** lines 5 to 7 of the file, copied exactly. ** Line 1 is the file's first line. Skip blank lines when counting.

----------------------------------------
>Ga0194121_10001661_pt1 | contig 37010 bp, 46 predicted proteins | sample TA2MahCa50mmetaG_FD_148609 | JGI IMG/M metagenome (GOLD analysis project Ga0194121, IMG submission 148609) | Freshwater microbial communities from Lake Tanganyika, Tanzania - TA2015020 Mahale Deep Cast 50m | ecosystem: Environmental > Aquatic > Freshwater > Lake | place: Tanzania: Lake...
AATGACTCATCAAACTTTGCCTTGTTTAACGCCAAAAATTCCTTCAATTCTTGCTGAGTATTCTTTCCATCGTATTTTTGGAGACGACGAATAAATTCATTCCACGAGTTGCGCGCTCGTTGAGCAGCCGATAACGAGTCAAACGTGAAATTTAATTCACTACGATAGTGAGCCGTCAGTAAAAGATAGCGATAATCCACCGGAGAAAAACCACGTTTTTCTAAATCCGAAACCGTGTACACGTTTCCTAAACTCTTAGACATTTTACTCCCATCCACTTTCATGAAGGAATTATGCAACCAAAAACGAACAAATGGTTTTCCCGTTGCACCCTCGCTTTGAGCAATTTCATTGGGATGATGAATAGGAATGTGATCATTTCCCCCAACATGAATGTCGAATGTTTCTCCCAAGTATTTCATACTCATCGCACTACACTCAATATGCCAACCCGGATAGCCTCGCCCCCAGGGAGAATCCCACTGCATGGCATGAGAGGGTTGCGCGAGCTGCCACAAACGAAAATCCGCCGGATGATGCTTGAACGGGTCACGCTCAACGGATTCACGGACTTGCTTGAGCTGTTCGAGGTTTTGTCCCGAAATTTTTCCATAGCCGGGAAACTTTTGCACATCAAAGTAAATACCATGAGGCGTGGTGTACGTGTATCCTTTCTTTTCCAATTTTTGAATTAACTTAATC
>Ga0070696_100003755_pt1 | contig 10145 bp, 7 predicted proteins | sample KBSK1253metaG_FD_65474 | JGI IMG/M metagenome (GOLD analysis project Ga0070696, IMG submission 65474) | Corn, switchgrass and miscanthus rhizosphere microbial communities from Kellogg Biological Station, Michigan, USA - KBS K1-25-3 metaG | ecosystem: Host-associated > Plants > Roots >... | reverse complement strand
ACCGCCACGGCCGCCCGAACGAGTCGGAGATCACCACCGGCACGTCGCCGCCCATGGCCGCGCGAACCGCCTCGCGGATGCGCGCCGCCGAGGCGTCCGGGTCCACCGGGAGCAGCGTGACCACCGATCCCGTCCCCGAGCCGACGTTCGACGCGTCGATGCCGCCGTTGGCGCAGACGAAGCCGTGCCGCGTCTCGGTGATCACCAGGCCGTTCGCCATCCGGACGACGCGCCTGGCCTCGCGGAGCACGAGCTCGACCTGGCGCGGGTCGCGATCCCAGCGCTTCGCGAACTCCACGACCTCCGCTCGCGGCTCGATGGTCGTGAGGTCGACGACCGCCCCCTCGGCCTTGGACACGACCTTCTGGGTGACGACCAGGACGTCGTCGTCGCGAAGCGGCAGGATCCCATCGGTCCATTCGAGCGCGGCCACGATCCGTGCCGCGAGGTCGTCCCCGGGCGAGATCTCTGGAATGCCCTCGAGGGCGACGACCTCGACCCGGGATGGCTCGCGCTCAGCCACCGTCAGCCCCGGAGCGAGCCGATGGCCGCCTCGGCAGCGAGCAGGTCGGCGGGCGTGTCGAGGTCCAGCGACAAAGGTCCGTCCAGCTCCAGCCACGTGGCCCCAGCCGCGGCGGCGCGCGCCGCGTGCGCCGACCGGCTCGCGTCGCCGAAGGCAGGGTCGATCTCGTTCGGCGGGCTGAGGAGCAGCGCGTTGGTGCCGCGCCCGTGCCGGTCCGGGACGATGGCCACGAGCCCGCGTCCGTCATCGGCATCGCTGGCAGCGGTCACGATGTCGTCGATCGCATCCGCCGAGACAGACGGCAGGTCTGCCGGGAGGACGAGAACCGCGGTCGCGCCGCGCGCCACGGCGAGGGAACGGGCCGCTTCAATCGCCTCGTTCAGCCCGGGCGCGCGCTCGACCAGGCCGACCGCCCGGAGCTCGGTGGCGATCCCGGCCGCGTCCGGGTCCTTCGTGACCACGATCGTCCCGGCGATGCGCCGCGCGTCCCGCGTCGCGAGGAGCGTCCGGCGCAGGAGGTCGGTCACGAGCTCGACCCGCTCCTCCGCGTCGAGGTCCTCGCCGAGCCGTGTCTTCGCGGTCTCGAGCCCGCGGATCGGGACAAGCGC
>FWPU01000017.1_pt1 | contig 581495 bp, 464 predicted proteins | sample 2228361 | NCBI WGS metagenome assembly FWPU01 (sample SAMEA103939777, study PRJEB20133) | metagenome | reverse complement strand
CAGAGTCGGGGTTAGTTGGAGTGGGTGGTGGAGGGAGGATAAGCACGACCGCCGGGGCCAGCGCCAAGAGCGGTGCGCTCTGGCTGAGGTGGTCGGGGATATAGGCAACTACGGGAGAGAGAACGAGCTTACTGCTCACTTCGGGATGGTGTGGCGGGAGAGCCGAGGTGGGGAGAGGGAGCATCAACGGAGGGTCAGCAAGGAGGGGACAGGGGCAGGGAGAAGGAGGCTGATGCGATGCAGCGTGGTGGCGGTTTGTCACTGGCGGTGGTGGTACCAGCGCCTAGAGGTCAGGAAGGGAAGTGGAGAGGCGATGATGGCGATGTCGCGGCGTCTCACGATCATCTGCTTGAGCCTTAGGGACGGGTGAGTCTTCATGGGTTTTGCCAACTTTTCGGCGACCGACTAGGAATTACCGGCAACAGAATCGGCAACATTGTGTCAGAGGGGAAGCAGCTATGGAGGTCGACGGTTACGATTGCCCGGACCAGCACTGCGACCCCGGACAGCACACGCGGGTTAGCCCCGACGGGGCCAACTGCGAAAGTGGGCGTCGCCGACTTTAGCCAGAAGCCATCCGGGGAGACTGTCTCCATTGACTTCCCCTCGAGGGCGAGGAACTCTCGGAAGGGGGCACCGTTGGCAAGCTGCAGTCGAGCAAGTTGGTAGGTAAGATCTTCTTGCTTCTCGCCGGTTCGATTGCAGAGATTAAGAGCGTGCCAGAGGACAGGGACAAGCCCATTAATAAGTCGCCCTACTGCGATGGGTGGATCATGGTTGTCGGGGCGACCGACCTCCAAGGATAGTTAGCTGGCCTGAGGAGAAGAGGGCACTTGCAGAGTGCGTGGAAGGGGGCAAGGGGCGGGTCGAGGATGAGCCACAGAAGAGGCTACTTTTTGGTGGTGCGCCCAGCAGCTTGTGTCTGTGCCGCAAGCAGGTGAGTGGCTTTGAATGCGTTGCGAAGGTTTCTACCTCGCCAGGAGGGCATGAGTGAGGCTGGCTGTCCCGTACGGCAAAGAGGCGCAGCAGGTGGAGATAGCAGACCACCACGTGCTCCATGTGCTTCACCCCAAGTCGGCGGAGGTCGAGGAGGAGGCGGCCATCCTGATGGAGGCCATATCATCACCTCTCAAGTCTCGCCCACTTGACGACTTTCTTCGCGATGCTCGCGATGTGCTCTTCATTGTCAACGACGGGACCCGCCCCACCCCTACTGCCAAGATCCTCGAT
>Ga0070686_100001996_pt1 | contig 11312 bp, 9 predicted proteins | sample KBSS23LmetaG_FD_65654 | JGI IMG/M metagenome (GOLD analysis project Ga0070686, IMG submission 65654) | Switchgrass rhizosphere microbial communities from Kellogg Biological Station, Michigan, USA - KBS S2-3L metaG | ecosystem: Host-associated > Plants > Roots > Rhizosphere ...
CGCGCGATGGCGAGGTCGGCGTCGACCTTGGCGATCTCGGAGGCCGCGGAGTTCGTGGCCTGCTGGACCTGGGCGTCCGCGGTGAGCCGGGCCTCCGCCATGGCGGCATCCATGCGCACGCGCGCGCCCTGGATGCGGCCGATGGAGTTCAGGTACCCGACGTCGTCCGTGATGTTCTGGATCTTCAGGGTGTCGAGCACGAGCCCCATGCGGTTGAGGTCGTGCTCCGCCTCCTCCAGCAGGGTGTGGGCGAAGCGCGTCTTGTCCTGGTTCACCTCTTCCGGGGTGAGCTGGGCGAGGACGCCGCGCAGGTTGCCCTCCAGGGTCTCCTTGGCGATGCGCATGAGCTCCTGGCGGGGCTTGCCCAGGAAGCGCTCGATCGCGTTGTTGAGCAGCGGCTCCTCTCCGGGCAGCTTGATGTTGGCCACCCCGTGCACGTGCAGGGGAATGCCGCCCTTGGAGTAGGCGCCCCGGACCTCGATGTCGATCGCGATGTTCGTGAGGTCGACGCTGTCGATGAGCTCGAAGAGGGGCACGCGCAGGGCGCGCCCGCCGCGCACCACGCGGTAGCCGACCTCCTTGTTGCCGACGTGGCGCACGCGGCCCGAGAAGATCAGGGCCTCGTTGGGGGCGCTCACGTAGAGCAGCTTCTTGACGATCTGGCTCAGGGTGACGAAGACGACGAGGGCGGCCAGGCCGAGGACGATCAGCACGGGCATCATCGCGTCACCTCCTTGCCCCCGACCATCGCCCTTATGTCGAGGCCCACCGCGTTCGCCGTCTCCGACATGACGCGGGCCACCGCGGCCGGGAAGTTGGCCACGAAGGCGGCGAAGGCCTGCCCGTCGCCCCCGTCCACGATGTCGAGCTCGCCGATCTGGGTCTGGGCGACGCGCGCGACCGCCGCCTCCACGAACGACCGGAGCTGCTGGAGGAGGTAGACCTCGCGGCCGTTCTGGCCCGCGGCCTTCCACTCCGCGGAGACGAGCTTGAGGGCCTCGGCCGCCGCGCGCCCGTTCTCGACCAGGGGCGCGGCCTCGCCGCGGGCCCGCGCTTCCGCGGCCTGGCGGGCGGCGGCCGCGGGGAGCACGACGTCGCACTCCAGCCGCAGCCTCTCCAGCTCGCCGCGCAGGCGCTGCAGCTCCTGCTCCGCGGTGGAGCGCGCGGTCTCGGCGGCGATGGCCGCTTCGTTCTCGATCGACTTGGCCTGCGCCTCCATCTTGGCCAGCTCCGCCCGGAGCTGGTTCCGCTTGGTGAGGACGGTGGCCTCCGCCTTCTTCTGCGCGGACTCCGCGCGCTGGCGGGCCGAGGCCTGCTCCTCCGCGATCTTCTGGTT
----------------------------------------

>FWPU01000017.1_pt1 | contig 581495 bp, 464 predicted proteins | sample 2228361 | NCBI WGS metagenome assembly FWPU01 (sample SAMEA103939777, study PRJEB20133) | metagenome | reverse complement strand
CAGAGTCGGGGTTAGTTGGAGTGGGTGGTGGAGGGAGGATAAGCACGACCGCCGGGGCCAGCGCCAAGAGCGGTGCGCTCTGGCTGAGGTGGTCGGGGATATAGGCAACTACGGGAGAGAGAACGAGCTTACTGCTCACTTCGGGATGGTGTGGCGGGAGAGCCGAGGTGGGGAGAGGGAGCATCAACGGAGGGTCAGCAAGGAGGGGACAGGGGCAGGGAGAAGGAGGCTGATGCGATGCAGCGTGGTGGCGGTTTGTCACTGGCGGTGGTGGTACCAGCGCCTAGAGGTCAGGAAGGGAAGTGGAGAGGCGATGATGGCGATGTCGCGGCGTCTCACGATCATCTGCTTGAGCCTTAGGGACGGGTGAGTCTTCATGGGTTTTGCCAACTTTTCGGCGACCGACTAGGAATTACCGGCAACAGAATCGGCAACATTGTGTCAGAGGGGAAGCAGCTATGGAGGTCGACGGTTACGATTGCCCGGACCAGCACTGCGACCCCGGACAGCACACGCGGGTTAGCCCCGACGGGGCCAACTGCGAAAGTGGGCGTCGCCGACTTTAGCCAGAAGCCATCCGGGGAGACTGTCTCCATTGACTTCCCCTCGAGGGCGAGGAACTCTCGGAAGGGGGCACCGTTGGCAAGCTGCAGTCGAGCAAGTTGGTAGGTAAGATCTTCTTGCTTCTCGCCGGTTCGATTGCAGAGATTAAGAGCGTGCCAGAGGACAGGGACAAGCCCATTAATAAGTCGCCCTACTGCGATGGGTGGATCATGGTTGTCGGGGCGACCGACCTCCAAGGATAGTTAGCTGGCCTGAGGAGAAGAGGGCACTTGCAGAGTGCGTGGAAGGGGGCAAGGGGCGGGTCGAGGATGAGCCACAGAAGAGGCTACTTTTTGGTGGTGCGCCCAGCAGCTTGTGTCTGTGCCGCAAGCAGGTGAGTGGCTTTGAATGCGTTGCGAAGGTTTCTACCTCGCCAGGAGGGCATGAGTGAGGCTGGCTGTCCCGTACGGCAAAGAGGCGCAGCAGGTGGAGATAGCAGACCACCACGTGCTCCATGTGCTTCACCCCAAGTCGGCGGAGGTCGAGGAGGAGGCGGCCATCCTGATGGAGGCCATATCATCACCTCTCAAGTCTCGCCCACTTGACGACTTTCTTCGCGATGCTCGCGATGTGCTCTTCATTGTCAACGACGGGACCCGCCCCACCCCTACTGCCAAGATCCTCGAT
>Ga0070686_100001996_pt1 | contig 11312 bp, 9 predicted proteins | sample KBSS23LmetaG_FD_65654 | JGI IMG/M metagenome (GOLD analysis project Ga0070686, IMG submission 65654) | Switchgrass rhizosphere microbial communities from Kellogg Biological Station, Michigan, USA - KBS S2-3L metaG | ecosystem: Host-associated > Plants > Roots > Rhizosphere ...